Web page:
Bart Mendoza 5 a.m., Dec. 8
The Port of San Diego went public yesterday with a draft Environmental Impact Report on a proposed expansion of the San Diego Convention Center and the neighboring Hilton San Diego Bayfront Hotel.
The convention center project, if completed, would add about 220,000 square feet of exhibit hall space, 101,000 square feet of meeting rooms, 78,000 square feet of ballroom area, and up to 42,500 square feet of “visitor-serving retail space.” Upgrades to the Hilton would add a new hotel tower with up to 500 guest rooms, plus a 10,000 square foot spa, 2,500 square feet of retail, and about 55,000 square feet of additional meeting space. Additional components include a five acre public rooftop space above the convention center expansion, relocation of the existing Water Transportation Center, and necessary infrastructure improvements.
Included in the report were a host of issues brought forward by the public during a comment period that ran through January. Of four concerns regarding the impact on neighborhood aesthetics and visual quality, all were dismissed, with the report’s authors ICF International finding that no mitigation would be needed.
“Implementation of the Proposed Project would not substantially degrade the existing visual character or quality of the site and its surroundings,” the report says, also stating that there would be no glare created from the new buildings that would harm water views and that there would be no impact on Pacific Highway, designated a state scenic road.
In order to control air quality and dust during construction, a number of fixes are suggested, including implementing a policy that delivery trucks that would be waiting for a period more than three minutes shut off their engines rather than idle, and that the site be watered down twice daily, with any dirt tracked out from trucks entering or leaving the site to be removed within 30 minutes. For longer term pollution impacts, the study suggests altering the Regional Air Quality Plan growth projections to simply allow for more pollution than is currently permitted.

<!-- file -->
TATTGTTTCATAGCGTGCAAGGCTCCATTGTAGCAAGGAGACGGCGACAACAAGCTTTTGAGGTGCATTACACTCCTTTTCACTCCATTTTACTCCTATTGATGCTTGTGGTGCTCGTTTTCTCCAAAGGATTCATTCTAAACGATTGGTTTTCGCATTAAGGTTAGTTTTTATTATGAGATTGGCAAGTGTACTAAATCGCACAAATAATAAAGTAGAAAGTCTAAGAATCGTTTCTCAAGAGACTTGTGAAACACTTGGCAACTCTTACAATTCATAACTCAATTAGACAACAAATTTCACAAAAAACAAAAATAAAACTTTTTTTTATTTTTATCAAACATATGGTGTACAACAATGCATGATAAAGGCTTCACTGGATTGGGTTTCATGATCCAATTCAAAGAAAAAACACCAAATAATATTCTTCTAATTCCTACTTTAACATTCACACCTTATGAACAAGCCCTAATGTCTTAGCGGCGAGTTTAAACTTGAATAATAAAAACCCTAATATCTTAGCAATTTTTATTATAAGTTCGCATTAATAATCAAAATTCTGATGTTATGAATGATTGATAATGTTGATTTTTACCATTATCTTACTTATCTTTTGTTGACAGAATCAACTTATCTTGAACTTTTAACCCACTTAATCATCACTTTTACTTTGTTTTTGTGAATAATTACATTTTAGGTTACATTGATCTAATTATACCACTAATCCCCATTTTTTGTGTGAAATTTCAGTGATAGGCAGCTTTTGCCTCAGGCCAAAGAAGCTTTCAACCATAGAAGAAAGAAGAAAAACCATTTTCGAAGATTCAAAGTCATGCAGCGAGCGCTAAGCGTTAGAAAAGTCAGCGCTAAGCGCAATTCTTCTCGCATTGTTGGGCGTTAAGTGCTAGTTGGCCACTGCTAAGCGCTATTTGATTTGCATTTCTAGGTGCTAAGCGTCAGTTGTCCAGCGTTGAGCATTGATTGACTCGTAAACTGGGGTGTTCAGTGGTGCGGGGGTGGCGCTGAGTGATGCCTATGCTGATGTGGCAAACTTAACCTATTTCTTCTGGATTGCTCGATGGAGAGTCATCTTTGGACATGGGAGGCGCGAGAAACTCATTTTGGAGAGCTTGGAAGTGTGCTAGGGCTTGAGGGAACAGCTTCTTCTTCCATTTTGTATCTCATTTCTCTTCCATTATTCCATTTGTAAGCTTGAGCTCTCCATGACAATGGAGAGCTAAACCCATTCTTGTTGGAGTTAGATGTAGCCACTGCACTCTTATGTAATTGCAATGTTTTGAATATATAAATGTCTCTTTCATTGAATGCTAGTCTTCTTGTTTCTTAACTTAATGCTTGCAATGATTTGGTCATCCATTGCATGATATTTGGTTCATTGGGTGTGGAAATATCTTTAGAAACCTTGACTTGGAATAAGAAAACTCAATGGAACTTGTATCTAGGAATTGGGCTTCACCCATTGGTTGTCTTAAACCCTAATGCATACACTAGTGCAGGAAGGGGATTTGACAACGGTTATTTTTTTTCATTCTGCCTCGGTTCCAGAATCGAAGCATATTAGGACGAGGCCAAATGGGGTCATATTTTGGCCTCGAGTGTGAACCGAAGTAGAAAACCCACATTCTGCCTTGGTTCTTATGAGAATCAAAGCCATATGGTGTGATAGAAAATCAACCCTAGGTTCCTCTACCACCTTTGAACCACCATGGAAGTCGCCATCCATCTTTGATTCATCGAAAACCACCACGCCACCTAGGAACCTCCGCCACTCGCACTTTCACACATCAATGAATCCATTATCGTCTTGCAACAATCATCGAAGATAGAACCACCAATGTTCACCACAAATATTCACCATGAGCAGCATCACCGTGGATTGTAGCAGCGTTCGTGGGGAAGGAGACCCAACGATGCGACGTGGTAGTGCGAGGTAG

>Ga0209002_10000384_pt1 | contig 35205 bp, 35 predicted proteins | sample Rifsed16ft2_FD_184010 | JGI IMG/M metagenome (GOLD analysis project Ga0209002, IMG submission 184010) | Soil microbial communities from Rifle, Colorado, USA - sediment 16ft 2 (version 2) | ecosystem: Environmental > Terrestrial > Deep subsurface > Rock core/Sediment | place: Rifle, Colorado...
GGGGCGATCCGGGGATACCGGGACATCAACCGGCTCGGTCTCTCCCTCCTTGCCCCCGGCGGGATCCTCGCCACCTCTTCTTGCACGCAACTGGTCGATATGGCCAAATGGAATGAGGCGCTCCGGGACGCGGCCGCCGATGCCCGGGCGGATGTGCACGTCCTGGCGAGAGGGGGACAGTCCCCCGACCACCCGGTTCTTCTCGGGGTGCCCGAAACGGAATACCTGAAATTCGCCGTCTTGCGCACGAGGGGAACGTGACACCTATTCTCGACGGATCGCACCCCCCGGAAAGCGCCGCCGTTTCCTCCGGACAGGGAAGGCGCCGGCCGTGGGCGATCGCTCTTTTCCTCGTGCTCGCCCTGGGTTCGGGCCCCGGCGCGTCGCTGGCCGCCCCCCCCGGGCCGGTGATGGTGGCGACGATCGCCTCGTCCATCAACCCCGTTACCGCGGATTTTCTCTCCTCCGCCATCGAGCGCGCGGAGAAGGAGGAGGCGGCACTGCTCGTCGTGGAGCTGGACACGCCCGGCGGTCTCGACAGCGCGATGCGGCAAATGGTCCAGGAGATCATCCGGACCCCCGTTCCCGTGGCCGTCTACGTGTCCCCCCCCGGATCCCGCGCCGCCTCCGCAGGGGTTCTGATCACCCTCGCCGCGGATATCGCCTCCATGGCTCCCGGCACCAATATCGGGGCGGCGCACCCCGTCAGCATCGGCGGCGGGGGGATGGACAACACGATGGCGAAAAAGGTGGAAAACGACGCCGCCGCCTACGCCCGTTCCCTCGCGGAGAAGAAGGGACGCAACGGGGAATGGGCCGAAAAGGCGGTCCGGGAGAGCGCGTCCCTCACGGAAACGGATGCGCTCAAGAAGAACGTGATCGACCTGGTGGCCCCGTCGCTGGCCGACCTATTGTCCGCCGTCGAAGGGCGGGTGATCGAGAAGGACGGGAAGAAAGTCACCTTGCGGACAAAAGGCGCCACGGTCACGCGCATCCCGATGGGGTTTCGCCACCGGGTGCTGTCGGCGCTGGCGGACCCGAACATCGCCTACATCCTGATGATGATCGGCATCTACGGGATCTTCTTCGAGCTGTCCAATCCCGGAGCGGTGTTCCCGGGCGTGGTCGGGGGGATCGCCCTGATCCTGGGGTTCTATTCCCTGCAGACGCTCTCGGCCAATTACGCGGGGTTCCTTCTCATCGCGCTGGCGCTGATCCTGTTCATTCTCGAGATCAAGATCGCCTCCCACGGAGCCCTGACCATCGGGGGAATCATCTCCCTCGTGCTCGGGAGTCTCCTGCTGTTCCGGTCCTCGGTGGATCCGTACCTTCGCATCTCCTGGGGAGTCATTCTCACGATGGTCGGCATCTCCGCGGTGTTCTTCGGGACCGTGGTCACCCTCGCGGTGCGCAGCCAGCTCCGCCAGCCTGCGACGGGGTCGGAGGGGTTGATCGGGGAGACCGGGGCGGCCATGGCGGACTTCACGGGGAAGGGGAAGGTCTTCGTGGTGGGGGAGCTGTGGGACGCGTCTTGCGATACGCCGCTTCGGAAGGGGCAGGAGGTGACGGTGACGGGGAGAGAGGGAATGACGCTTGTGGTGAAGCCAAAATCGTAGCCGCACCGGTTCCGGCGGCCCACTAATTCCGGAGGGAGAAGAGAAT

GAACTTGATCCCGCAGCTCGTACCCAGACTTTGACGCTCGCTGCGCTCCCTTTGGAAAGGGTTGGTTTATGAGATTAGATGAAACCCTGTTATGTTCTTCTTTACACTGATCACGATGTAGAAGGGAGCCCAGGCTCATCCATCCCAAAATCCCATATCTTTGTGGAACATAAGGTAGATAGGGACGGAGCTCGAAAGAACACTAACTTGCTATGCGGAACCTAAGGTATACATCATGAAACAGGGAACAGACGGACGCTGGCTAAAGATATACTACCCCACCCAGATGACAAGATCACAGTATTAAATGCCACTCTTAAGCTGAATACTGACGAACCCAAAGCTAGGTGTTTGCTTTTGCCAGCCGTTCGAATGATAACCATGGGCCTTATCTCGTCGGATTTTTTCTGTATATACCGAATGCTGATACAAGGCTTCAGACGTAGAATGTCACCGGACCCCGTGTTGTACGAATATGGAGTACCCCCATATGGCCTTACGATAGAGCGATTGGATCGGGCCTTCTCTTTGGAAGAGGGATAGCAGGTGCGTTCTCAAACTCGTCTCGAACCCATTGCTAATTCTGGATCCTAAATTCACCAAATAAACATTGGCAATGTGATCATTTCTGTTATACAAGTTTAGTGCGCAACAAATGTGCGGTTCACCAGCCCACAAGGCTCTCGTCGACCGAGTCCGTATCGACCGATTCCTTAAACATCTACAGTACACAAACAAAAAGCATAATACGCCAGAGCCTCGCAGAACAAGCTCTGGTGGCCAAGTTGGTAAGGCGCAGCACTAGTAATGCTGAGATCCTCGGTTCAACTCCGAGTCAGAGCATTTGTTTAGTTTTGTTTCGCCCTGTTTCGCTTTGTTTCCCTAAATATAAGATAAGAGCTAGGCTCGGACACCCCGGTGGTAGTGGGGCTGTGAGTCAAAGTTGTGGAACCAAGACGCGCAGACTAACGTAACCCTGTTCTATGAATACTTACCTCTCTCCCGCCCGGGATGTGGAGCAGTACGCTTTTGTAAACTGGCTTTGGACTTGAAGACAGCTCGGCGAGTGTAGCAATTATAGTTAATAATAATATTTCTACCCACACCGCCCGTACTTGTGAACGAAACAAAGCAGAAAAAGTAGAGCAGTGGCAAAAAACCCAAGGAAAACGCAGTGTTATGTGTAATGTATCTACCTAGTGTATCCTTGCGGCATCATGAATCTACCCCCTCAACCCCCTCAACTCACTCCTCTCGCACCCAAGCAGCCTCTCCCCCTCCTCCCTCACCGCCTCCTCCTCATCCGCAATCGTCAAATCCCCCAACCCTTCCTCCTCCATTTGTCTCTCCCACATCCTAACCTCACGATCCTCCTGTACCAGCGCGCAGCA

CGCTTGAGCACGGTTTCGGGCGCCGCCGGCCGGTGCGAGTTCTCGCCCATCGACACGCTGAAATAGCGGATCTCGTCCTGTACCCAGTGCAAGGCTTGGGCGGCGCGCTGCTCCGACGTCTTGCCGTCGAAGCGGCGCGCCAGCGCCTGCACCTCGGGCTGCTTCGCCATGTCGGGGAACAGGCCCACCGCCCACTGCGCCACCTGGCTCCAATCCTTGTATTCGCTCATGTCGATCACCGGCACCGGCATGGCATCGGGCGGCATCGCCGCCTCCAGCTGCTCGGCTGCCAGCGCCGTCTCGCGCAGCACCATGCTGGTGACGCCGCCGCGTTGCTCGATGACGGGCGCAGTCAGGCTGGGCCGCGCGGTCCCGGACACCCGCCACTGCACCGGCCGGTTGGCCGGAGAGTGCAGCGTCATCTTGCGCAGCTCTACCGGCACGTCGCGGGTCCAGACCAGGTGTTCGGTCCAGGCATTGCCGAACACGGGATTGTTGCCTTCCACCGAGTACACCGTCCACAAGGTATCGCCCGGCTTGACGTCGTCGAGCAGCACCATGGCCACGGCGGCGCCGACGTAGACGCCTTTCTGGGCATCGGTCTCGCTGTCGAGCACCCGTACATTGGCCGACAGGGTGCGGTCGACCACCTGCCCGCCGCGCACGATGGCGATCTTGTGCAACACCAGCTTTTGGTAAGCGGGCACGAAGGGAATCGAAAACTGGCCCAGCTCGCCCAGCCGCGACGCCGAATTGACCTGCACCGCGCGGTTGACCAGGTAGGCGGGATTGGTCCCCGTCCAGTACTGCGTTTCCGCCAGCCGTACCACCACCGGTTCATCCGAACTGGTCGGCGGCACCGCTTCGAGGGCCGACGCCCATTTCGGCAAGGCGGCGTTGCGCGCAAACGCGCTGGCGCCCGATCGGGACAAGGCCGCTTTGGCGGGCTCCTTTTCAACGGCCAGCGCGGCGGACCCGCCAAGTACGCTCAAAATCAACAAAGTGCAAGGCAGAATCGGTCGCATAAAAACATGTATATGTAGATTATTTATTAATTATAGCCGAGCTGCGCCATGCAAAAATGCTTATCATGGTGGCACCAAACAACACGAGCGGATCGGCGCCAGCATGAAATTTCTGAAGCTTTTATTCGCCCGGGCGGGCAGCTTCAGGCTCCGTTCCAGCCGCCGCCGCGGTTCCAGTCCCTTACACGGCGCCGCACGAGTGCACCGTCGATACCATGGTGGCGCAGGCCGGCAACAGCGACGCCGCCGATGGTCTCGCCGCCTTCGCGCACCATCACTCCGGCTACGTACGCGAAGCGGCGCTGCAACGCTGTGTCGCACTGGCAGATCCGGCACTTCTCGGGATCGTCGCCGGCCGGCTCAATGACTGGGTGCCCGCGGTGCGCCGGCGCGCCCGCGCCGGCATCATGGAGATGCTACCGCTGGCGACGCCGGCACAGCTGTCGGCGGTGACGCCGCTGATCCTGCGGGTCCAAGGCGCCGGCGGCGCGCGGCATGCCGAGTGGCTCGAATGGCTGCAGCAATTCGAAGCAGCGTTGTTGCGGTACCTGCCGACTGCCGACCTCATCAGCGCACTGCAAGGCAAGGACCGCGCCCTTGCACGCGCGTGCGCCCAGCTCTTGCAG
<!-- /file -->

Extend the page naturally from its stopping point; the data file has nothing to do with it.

Another issue raised through the public input process is impact on native bird species. During construction, the report suggests creating barriers between construction and nesting habitats, but debates whether the removal of trees used by birds for nesting is consequential when interpreting the language of pertinent law.
“Under the [Migratory Bird Treaty Act], ‘take’ means only to kill; directly harm; or destroy individuals, eggs, or nests; or to otherwise cause failure of an ongoing nesting effort,” the report reads, making the argument that proposed mitigation efforts would be sufficient despite the removal of mature trees from the site. Further efforts are proposed to limit the number of birds harmed from collisions with reflective surfaces that may be incorporated into the design of the new buildings, “such as stepped back building design, protruding balconies, recessed windows, and mullioned glazing systems.”
With regard to other natural features including sea life and plant life on and near the site, the report concludes that “contribution to cumulative biological resources impacts would be less than cumulatively considerable.”
It is also suggested by the study’s authors that a qualified archaeologist and paleontologist be employed to monitor excavation of the site both before it begins and throughout the digging process to identify items of significance worth preserving, as were discovered when construction was taking place on the Hilton’s parking garage, which led to the designation of the land as a significant historical site.
Should any fossils or artifacts from early native society be discovered during the course of excavation, construction could stop or be diverted for a period in order to allow for the qualified removal of such items.
Further impacts considered by the study include the possibility of affecting earthquake fault lines, the use of hazardous materials in the construction and their transport to and from the site, increased noise levels experienced by residents and workers near the site, additional burdens the expansion would place on local fire and safety personnel, increased demand from power and water utilities, and higher demand for transportation as the result of larger conventions that would take place once the facility is complete.
Most of the alternatives presented to moving forward with the existing plan primarily concern the hotel component, suggesting relocation of the new tower or downsizing the number of rooms. One proposal, however, suggests moving forward with an expansion roughly half the size of the overall 400,000 square feet suggested for the convention center itself.
The 45 day public comment period on the full 846 page report runs through June 29. A complete copy of the document is available here.
More like this:
- Coastal Commission staff says "No" on convention center expansion — Sept. 27, 2013
- Environmental Groups Sue to Block New Desert Town — March 20, 2012
- Bringing Agriculture to the City — July 26, 2011
- Maximum Impact — July 22, 1999
- Who Owns the Bay? — May 28, 1998